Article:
How to Succeed on the First Day of Your New Job

No matter how many jobs you’ve had in the past, the first day in a new role can be intimidating, especially if this is your first position in a professional setting. There are always unknowns, and the pressure to impress your new colleagues and supervisor can be stressful. But instead of worrying, review these tips for starting your job right!

Refresh your research.

If there’s a time gap between when you were hired and your first official day on the job, the memory of your research for those initial interviews may be a bit fuzzy. To refresh, review your company’s website, including their values and mission statement. You can even reach out in the weeks before you begin to ask if there’s any reading materials the company would recommend as preparation for joining the team. You won’t just walk into your first day with a stronger understanding of your employer—you’ll show initiative by taking the lead.

Dress to impress.

There’s a chance Human Resources will reach out before your first day to brief you on the office dress code, but if not, don’t be afraid to call and ask. Regardless, lean toward dressing conservatively. This is not the day to try out that edgy statement jacket. Plan and iron your outfit the day before to avoid the stress of any last-minute wardrobe needs. Professional attire will demonstrate you’re taking your new role seriously, but once you’ve gained a sense of how your colleagues dress, feel free to adjust accordingly.

Show up early.

Treat your first day as if it were an extended interview. Like with any interview, plan to show up 10 to 15 minutes early. This extra time buffer will help you avoid arriving late due to busy traffic or limited parking. Test drive the route during rush hour in the days before your start date, and give yourself ample time to find your way to the office once you arrive.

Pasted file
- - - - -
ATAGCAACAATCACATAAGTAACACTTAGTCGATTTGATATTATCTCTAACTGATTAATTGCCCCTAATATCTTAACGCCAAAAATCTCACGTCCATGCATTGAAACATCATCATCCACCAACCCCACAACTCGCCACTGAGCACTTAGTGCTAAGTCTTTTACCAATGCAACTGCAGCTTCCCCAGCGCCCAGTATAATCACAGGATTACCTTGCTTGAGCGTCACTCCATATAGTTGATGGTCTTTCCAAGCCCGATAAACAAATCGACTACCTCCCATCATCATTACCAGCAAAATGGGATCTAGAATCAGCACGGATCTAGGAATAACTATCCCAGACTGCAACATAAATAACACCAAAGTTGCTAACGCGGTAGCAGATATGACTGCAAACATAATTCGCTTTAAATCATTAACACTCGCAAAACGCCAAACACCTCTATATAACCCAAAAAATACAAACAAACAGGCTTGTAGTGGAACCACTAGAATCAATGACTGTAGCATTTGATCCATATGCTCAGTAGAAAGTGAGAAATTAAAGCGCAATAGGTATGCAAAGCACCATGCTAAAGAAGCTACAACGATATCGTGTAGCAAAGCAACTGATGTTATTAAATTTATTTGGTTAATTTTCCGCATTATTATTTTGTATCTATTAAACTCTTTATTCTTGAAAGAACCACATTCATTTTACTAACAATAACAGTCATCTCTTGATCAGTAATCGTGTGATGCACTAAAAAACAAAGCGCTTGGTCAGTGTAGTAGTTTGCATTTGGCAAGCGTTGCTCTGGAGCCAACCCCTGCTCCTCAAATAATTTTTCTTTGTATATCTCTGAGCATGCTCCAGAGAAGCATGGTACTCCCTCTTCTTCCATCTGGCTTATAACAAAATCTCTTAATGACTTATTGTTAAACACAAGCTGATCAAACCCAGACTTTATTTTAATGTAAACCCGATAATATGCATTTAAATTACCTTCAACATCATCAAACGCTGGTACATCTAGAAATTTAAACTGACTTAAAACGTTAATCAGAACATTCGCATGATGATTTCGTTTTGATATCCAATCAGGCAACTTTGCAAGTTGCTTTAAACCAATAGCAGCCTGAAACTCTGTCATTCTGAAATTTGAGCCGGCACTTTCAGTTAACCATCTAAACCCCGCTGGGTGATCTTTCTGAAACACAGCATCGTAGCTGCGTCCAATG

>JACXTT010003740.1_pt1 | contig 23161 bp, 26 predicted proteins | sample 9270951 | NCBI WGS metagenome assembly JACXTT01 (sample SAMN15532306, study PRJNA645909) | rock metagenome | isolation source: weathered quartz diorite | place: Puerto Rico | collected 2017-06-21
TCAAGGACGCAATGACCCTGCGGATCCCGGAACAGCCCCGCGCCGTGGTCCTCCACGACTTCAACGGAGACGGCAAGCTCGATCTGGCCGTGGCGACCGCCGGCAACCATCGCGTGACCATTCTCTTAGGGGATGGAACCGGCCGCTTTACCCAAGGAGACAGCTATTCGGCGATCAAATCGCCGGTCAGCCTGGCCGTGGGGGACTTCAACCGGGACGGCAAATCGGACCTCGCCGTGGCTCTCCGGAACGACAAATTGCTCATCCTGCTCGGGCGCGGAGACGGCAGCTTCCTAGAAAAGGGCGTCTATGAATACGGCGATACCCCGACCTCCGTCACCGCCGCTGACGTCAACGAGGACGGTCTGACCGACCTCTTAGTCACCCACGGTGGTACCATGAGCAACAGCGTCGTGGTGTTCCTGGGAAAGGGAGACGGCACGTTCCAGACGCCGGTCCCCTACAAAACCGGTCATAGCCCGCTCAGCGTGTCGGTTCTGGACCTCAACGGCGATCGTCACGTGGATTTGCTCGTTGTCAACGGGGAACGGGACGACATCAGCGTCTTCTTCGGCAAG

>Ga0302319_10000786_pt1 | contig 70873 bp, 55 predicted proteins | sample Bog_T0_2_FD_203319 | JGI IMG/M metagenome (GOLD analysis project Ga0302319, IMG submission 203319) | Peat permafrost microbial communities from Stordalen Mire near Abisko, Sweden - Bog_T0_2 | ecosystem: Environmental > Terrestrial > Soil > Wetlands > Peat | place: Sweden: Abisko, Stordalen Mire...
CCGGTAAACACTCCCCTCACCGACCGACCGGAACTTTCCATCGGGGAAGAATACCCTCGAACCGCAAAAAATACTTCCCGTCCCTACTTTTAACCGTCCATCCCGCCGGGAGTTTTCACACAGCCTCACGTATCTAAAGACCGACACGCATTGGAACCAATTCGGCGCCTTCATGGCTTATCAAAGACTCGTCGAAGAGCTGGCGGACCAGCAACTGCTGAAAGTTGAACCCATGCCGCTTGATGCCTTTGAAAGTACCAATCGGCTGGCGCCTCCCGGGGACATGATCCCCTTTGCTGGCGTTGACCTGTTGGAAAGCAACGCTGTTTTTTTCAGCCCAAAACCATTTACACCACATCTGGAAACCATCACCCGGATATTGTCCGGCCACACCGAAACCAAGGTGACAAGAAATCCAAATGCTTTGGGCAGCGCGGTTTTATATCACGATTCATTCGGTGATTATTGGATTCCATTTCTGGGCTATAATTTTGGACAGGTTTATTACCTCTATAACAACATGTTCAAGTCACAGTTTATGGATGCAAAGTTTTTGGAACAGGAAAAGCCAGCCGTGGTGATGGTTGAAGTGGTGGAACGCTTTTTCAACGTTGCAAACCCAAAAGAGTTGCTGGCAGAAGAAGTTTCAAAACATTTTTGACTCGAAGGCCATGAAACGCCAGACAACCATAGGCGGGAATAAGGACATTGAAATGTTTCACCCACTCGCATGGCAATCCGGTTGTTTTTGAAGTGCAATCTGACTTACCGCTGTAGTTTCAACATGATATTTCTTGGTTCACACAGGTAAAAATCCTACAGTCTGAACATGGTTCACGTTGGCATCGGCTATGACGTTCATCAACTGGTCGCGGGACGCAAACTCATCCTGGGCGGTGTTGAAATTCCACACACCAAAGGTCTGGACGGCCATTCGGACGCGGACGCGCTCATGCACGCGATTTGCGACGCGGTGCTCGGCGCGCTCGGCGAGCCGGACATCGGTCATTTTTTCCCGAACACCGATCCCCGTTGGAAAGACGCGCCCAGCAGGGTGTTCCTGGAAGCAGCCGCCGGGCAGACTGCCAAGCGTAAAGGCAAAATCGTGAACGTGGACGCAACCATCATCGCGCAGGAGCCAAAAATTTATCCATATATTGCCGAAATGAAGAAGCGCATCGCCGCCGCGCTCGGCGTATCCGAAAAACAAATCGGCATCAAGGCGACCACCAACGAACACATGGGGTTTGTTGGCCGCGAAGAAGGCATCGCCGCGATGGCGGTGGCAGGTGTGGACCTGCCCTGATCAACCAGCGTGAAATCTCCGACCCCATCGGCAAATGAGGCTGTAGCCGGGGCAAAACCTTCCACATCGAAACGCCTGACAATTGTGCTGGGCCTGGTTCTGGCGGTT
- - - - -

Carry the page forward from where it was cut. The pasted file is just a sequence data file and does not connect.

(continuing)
Ask questions, take notes.

Don’t be afraid to ask questions. They show you’re engaged and eager to learn. If it’s helpful, prepare a list of questions related to expectations for your position. However, don’t immediately bombard your supervisor or tour guide with the entire list. General questions may already be answered in a first-day orientation or onboarding session, where we suggest you take notes. The first day can be a bit of a whirlwind, and those notes will be a helpful reference tool when everything settles down.

Connect with your coworkers.

More often than not, it is the people you work with that determine the type of experience you have at your job. You’ll be spending the majority of each weekday with your coworkers, so get to know them! Introduce yourself to everyone you meet that first day. As the weeks pass, find more ways to connect with your fellow employees, whether that means chatting at lunch, joining an office committee, or organizing birthday celebrations.

Attitude is everything.

Approach your first day with an upbeat attitude. Employers like to know you’re enthusiastic about your work and that you’ll contribute positively to the office environment. Smile. Be attentive and personable. Don’t rush out the door the moment the clock hits five, but instead linger for a few minutes to show your new office-mates you’re not only there to punch a clock.

Be yourself.

Above all, be yourself. First impressions are definitely important, but people will notice if your first-day persona doesn’t line up with who you are a few weeks later. You were hired for a reason, so trust yourself and the experiences that have brought you to this point. You’ve got this!

Starting your job remotely? Many of these tips still apply! Even when working from home, make sure to dress professionally for any Zoom meetings. Connecting with your coworkers may take a little extra effort, but try getting a time on their calendar to meet during your first weeks. Also, be sure you have some sort of work space set up that’s comfortable and free of distractions. For more work from home tips, see our recent blog post 5 Tips to Make Working from Home Work for You created in partnership with Bethel University’s Office of Career Development and Calling.